Fighting climate change on ice: Fake rinks take off

By , Correspondent of The Christian Science Monitor

It used to be that sometime in November Canadians could flatten out the snow behind the house, let the water hose run for a few hours, and get a nice flat sheet of ice.

But warm weather is ruining that Canadian tradition: the backyard skating rink. It is also helping a company that sells artificial rinks that cost about the same as a swimming pool.

The outdoor rinks – which can be either portable or permanent – use plastic pipes and a refrigeration unit to make an ice rink, even when temperatures are well above freezing.

Recommended: Default

The smallest rink, which measures 20 feet by 40 feet, starts at US $17,000, while a full-blown standard NHL rink would cost just under $1 million. Custom Ice, which designs and builds the rinks for private clients, has seen its sales rise 25 percent this year.

"This year we started skating on Oct. 23 and we'll go to Easter," says Marko Burkovec, who lives in the Toronto suburb of Mississauga.

"I lay out the tubes in the fall and roll them up in the spring. My neighbors laughed when I put in it, but they don't laugh anymore."

60 percent of sales to America

Sixty percent of the company's sales are made in the US, but the largest concentration of rinks – including two of the $1 million variety, built this year – is in suburban Toronto, where temperatures this year have been well above average.

"From October to mid-January, the average temperature in Toronto is usually 0.7 degrees Celsius [33.3 degrees F.]. So far this winter the average is 4.7 C [40.5 F.]," says Claire Martin, a meteorologist who works with the Canadian Broadcasting Corporation in Toronto and also lectures to United Nations forums on weather. She says it's been the same story across central Canada.

"In Ottawa, the Rideau Canal which is the world's longest skating rink, has yet to freeze over," says Ms. Martin. Indeed, the canal isn't expected to open until the end of this week.

Shooting pucks from October until Easter

That means people in eastern Canada relying on the cold to freeze the rink have been out of luck. In Uxbridge, Ontario, about an hour's drive north of Toronto, Brent Barton only started skating on his backyard rink after mid-January.

On the other side of Toronto in the suburb of Mississauga, where the temperature is always a couple of degrees warmer than it is in Uxbridge, the Burkovec family has been skating almost three months longer than the Bartons.

"We get more use out of it than the pool," says Mr. Burkovec. "The rink is used in shifts. My 10-year-old son plays hockey with his friends, then I flood the rink and my 8-year-old daughter figure skates."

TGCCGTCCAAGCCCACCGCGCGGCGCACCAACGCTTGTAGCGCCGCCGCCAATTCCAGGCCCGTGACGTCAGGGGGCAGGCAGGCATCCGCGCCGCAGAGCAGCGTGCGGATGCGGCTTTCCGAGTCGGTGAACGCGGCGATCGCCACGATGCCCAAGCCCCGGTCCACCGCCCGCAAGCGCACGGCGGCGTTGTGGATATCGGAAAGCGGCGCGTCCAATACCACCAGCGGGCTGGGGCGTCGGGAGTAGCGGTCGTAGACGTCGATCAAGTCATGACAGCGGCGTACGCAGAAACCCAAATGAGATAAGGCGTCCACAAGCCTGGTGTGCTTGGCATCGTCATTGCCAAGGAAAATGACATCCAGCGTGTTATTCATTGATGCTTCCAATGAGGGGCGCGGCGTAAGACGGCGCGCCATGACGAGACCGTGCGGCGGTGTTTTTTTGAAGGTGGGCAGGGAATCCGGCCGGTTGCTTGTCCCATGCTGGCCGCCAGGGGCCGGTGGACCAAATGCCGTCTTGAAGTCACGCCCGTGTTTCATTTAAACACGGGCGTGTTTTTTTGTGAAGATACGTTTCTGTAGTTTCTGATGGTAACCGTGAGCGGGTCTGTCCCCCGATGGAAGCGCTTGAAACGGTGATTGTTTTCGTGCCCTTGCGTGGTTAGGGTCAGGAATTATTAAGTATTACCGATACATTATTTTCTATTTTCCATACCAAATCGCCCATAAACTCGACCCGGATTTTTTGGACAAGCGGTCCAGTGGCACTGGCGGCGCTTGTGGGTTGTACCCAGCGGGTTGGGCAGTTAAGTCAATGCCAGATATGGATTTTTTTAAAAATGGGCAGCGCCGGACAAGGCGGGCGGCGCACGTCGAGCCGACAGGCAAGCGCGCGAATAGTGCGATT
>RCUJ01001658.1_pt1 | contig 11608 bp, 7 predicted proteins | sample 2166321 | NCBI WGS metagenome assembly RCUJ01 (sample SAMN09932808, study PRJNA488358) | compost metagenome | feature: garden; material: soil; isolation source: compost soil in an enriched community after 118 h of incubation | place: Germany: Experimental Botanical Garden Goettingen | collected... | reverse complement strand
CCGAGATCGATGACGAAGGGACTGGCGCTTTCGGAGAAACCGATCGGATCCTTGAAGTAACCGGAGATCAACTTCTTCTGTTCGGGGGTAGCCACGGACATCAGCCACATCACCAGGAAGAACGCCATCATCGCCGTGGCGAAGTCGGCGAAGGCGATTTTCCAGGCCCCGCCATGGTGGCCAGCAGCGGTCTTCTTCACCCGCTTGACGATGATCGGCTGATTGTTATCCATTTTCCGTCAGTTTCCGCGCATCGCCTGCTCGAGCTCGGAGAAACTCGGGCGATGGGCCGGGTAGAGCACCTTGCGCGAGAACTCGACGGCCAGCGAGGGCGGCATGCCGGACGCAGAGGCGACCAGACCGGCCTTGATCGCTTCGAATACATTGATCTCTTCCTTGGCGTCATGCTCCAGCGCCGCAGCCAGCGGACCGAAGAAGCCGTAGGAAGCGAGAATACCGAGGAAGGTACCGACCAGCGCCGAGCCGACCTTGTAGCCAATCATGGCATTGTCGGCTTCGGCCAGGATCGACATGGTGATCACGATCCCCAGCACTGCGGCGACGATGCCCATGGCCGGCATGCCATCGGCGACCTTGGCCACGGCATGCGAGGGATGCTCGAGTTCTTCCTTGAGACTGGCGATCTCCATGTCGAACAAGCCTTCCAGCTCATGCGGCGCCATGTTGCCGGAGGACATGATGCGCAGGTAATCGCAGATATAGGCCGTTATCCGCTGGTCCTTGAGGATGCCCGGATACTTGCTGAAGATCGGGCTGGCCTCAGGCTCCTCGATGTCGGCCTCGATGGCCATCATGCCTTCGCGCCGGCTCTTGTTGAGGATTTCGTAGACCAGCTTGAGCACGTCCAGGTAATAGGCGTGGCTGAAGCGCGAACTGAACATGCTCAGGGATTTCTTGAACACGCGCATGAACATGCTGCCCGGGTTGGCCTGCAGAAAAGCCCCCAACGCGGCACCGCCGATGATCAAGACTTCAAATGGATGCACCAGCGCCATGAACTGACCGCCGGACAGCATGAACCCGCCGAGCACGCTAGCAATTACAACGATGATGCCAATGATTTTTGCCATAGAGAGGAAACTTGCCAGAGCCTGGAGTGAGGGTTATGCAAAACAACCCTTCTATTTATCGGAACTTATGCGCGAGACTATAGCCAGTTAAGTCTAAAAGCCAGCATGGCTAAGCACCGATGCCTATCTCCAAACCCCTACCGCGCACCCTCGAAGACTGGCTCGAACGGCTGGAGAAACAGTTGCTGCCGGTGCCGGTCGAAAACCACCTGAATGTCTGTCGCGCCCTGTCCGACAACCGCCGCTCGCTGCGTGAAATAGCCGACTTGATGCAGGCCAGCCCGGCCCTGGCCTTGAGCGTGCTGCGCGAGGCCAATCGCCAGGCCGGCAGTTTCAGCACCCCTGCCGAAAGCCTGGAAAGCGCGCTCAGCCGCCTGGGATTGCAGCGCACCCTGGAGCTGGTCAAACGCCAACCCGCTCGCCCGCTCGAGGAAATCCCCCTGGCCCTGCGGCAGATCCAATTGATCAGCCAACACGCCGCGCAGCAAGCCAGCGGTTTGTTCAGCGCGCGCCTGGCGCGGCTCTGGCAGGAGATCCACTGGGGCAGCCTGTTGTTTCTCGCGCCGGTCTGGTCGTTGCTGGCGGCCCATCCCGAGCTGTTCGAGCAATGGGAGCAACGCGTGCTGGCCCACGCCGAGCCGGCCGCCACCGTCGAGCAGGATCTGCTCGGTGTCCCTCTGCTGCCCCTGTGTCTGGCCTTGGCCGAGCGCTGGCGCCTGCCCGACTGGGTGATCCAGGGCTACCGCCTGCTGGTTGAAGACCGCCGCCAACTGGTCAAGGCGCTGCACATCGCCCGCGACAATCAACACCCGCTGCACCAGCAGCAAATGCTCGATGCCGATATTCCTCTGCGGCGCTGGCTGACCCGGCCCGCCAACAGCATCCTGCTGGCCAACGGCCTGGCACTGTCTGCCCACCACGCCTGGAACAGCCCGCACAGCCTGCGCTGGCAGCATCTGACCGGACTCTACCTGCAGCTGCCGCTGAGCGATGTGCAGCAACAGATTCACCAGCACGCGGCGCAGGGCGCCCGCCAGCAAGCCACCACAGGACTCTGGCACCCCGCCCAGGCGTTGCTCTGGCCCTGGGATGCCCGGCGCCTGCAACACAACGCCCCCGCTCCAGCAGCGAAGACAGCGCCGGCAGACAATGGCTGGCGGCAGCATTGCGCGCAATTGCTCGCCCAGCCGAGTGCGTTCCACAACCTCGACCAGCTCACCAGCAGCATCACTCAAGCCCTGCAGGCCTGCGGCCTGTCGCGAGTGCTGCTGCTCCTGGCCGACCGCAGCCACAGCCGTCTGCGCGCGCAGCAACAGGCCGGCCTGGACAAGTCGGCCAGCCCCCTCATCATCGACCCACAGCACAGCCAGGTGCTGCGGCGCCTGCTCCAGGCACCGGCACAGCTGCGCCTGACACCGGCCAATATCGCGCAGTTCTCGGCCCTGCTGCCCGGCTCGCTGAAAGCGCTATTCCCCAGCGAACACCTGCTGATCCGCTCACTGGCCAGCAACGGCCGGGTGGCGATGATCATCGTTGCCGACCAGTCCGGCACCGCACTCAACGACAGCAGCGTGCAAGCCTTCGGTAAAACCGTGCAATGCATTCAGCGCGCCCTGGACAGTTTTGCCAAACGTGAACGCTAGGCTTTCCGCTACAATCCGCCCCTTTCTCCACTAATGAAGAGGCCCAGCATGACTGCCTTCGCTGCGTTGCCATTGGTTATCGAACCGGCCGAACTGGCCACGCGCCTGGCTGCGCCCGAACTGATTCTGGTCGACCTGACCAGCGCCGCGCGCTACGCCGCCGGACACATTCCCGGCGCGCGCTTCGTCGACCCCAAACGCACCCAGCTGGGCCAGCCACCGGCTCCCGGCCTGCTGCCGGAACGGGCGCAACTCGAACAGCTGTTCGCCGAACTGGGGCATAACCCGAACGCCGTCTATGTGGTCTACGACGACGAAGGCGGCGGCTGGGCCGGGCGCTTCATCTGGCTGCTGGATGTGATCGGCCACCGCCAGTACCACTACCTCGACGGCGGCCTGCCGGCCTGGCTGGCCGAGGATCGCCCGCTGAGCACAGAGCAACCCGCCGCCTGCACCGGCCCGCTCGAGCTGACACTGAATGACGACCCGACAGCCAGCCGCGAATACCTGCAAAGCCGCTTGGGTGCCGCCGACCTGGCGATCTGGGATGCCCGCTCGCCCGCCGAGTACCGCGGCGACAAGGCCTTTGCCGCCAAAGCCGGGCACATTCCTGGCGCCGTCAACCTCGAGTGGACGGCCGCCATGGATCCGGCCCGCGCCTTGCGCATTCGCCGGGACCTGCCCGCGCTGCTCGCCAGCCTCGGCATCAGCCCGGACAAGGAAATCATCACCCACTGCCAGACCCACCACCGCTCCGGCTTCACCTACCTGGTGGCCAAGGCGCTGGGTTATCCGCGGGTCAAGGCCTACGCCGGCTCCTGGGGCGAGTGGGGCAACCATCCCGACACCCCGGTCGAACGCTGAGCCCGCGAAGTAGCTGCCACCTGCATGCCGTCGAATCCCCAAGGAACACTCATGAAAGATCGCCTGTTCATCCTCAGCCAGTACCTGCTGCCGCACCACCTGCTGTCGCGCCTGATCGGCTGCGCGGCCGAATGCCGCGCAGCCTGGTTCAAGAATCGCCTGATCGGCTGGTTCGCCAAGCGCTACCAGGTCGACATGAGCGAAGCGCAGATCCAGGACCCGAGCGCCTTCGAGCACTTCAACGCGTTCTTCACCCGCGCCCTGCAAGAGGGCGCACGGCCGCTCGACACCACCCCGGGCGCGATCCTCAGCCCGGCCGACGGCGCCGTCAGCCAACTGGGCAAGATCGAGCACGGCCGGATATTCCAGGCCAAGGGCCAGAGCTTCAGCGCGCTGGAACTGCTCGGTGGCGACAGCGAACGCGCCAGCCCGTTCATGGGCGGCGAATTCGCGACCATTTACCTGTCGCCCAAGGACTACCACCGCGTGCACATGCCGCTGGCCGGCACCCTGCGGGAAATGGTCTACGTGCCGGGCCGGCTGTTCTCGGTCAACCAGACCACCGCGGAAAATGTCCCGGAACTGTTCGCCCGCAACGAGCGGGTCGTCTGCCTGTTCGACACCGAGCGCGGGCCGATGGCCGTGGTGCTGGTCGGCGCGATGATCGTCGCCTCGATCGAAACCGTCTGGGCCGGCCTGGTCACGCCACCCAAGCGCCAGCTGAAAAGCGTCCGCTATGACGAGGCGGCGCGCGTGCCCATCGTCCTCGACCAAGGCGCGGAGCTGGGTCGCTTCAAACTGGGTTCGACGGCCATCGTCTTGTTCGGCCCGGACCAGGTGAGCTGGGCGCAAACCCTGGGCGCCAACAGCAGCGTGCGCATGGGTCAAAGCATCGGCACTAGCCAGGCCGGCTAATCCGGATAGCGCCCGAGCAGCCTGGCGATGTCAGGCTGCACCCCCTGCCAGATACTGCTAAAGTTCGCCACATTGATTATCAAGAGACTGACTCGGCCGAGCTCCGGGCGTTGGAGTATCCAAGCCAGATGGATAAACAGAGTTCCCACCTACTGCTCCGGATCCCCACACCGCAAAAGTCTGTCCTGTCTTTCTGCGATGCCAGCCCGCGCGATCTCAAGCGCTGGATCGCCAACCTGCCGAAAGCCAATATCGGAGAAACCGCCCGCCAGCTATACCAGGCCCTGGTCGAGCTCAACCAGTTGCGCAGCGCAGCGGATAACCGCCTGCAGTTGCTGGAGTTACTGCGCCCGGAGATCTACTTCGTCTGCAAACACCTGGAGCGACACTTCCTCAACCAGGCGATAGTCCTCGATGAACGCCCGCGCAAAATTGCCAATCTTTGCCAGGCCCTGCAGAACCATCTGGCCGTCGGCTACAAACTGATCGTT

A refrigerator you can skate on

Burkovec paid around $40,000 to buy the pipes and compressor that make up the artificial rink kit. The piping, which is connected to a compressor, works like the coils on a refrigerator. Slightly larger in diameter than an index finger and laid flat next to each other, the pipes become cold so water poured over the top freezes, forming a smooth sheet of ice.

Because of the warm weather, Burkovec estimates it will cost $1,700 to run it this winter compared to $1,300 last year – about the same as what it costs him to keep up his swimming pool, he says.

Now in the third winter of using his 36-by-50-foot foot rink, Burkovec says he can make ice when the temperature is 40 degrees. If it gets warmer the ice stays solid, though it's tough to make new ice.

Glenn Winder, part owner of Custom Ice, corroborates that assessment. On a night in mid-January, he watches his son and three other boys play hockey on his farm north of Toronto. Though the temperature is headed for 40 degrees F. the next day, he says you can skate until the mercury hits 50 degrees F.

The rain, though, can be a problem. So he added a $15,000-building that looks like a giant plastic Quonset hut to shelter his 32-by-76-foot rink, which alone carries a price tag of $55,000, including installation.

"You can have the rink without it, but so far this year you need the cover for the rain," says Mr. Winder whose four children – ages 3 to 10 – all skate here.

"With the old backyard rink we were lucky to get a couple of months of skating in a year. With the artificial rink it could be four or five months."

Share this story:

We want to hear, did we miss an angle we should have covered? Should we come back to this topic? Or just give us a rating for this story. We want to hear from you.

Loading...

Loading...

Loading...